Out in the Open

Man on a mission to show his houseplants can jam together

Bob Connolly thinks plants, people and electromagnetic fields can affect one another in more ways than most of us might believe. To show off those interactions, he's hooking polygraphs up to houseplants and converting their resistance into sounds using MIDI machines.

Bob Connolly thinks plants, people and electromagnetic fields interact in more ways than most might believe

Bob Connolly hooks polygraphs up to plants, measures their resistance and converts those signals into sounds (Submitted by Bob Connolly)
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This story was originally published on September 13, 2019.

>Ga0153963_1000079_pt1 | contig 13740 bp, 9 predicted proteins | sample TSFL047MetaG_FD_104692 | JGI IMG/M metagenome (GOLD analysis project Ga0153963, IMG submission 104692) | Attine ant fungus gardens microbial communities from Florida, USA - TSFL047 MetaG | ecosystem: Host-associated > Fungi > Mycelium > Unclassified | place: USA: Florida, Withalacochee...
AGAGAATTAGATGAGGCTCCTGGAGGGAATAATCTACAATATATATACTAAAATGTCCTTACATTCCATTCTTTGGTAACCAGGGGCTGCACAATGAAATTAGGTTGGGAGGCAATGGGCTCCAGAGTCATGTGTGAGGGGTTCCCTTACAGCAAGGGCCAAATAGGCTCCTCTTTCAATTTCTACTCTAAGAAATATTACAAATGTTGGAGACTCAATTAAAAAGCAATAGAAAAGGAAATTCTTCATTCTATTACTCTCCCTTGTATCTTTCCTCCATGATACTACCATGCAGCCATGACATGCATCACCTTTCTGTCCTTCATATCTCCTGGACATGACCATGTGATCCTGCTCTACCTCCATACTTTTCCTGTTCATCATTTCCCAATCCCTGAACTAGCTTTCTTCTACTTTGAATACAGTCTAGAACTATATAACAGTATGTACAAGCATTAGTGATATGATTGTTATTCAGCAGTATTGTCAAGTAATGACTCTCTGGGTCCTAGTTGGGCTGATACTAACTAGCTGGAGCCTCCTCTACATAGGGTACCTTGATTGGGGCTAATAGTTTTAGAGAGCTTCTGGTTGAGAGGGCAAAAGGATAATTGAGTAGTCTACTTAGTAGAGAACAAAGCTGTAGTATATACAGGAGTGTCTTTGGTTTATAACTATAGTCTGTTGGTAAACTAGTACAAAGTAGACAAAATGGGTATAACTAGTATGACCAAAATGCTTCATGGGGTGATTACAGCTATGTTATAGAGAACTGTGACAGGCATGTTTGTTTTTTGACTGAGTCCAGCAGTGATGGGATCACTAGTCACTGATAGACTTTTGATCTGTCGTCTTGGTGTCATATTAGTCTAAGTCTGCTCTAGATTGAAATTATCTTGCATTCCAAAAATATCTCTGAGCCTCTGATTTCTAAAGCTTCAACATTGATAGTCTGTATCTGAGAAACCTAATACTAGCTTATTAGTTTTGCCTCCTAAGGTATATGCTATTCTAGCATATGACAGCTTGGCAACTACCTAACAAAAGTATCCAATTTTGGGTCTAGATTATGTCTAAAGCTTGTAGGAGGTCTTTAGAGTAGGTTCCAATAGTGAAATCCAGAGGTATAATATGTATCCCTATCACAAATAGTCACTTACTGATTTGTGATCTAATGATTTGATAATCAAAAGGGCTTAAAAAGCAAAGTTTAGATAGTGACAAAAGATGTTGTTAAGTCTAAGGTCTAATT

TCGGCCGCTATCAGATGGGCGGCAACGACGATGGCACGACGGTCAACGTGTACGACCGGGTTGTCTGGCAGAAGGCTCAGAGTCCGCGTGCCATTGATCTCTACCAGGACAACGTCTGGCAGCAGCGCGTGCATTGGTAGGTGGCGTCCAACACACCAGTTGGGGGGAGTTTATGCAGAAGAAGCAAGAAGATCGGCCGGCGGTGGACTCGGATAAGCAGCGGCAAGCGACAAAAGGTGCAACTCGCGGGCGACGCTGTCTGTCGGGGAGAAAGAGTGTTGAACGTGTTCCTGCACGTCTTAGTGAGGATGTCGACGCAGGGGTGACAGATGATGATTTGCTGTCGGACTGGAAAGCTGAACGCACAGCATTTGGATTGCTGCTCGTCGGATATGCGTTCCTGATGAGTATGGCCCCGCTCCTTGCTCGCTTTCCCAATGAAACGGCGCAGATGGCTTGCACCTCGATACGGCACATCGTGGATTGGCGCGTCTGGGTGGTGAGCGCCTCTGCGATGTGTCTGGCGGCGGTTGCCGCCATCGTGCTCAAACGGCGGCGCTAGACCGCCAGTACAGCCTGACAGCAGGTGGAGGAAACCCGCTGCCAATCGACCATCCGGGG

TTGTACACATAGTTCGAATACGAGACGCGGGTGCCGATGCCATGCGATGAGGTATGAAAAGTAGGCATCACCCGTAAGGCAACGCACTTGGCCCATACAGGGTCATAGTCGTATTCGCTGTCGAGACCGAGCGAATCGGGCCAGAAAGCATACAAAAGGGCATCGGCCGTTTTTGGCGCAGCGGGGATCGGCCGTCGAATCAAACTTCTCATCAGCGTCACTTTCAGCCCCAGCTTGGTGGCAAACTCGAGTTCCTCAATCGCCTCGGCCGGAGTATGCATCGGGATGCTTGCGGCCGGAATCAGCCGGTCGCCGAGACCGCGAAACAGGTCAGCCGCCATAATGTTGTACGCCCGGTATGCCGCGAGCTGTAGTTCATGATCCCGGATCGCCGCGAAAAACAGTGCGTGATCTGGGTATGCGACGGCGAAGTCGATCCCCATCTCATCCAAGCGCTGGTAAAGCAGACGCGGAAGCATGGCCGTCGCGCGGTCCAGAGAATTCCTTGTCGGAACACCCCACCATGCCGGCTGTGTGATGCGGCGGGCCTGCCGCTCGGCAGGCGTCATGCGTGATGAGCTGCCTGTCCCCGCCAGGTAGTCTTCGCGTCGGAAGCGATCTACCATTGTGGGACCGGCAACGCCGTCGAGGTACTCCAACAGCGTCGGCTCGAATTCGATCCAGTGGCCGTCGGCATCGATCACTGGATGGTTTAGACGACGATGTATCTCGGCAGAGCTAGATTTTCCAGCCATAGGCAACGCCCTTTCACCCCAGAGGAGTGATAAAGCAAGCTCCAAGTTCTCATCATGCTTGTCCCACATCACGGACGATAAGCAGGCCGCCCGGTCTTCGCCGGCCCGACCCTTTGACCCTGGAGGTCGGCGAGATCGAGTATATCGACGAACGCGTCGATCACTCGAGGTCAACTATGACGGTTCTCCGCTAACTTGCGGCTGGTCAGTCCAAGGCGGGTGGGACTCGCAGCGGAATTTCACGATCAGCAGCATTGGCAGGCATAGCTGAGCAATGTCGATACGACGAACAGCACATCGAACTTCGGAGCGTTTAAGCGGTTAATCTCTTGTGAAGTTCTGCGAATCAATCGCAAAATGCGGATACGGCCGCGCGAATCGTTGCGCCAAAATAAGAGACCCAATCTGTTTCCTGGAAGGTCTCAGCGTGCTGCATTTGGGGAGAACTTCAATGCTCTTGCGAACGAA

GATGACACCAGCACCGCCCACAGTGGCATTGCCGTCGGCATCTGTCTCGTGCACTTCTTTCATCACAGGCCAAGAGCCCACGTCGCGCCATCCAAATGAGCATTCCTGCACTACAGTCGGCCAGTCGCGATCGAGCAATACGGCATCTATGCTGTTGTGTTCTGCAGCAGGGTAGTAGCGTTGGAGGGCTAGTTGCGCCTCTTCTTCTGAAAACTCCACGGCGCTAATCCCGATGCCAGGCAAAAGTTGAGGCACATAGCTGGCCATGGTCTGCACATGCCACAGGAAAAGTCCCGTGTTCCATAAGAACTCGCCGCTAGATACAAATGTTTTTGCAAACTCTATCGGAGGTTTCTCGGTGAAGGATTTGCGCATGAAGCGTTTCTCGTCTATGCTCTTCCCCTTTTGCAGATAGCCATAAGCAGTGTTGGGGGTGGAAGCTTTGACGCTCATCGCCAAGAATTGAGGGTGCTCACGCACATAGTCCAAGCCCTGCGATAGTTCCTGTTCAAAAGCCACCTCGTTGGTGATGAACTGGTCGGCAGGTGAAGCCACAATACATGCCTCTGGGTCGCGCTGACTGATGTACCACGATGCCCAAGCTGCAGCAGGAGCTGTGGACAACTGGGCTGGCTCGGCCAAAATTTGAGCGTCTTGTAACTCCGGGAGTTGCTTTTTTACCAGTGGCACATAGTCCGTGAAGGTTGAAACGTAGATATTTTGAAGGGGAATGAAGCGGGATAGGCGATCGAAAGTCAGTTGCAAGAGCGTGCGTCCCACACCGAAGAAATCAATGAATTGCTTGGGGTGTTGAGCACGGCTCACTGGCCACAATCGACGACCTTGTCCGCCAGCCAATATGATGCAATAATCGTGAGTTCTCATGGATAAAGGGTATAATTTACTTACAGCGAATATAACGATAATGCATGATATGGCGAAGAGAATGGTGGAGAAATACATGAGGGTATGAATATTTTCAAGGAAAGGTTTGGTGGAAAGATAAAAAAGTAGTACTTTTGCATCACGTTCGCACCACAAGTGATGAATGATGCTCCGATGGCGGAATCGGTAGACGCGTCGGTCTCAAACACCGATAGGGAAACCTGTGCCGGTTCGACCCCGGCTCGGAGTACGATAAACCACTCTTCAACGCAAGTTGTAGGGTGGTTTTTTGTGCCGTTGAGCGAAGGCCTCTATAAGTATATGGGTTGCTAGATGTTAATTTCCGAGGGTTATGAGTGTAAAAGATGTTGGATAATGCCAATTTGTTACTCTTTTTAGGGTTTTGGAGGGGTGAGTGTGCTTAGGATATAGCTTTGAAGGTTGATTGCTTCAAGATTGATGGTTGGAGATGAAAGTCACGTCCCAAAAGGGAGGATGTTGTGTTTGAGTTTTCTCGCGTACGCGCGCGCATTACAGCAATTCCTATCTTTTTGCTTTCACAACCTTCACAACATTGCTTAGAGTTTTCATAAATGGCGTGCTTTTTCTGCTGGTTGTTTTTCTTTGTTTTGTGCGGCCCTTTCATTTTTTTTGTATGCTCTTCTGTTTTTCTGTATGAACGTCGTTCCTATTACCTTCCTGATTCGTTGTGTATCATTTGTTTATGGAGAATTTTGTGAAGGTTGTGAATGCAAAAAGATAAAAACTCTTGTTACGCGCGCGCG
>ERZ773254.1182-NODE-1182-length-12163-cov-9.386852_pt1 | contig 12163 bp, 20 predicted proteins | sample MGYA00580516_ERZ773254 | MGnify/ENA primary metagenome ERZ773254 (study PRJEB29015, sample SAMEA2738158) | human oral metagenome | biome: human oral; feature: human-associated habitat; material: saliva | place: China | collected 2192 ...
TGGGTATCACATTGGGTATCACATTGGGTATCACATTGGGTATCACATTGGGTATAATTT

Bob Connolly thinks plants, people and electromagnetic fields can affect one another in more ways than most of us might believe.

Bob Connolly "conducting" his houseplant band (Sam Colbert)

To show off those interactions, he's hooking polygraphs up to houseplants and converting their resistance into sounds using MIDI machines.

Connolly believes they have the ability not just to make music, but to jam together.

He compares the setup to that of a DJ.

"They sample all the music and a guy pushes the buttons and all that kind of stuff, right. The plants are doing that. The plant's the DJ now."

But Connolly's beliefs about what's going on don't always square with mainstream consensus.

Out in the Open producer Sam Colbert visited him to see the plant band in action, challenge Connolly's theory on what's happening, and discover how a rough period in his personal life helped set him on this musical plant mission.

Click here to listen to the full documentary.


This story appears in the Out in the Open episode "Believe It or Not".

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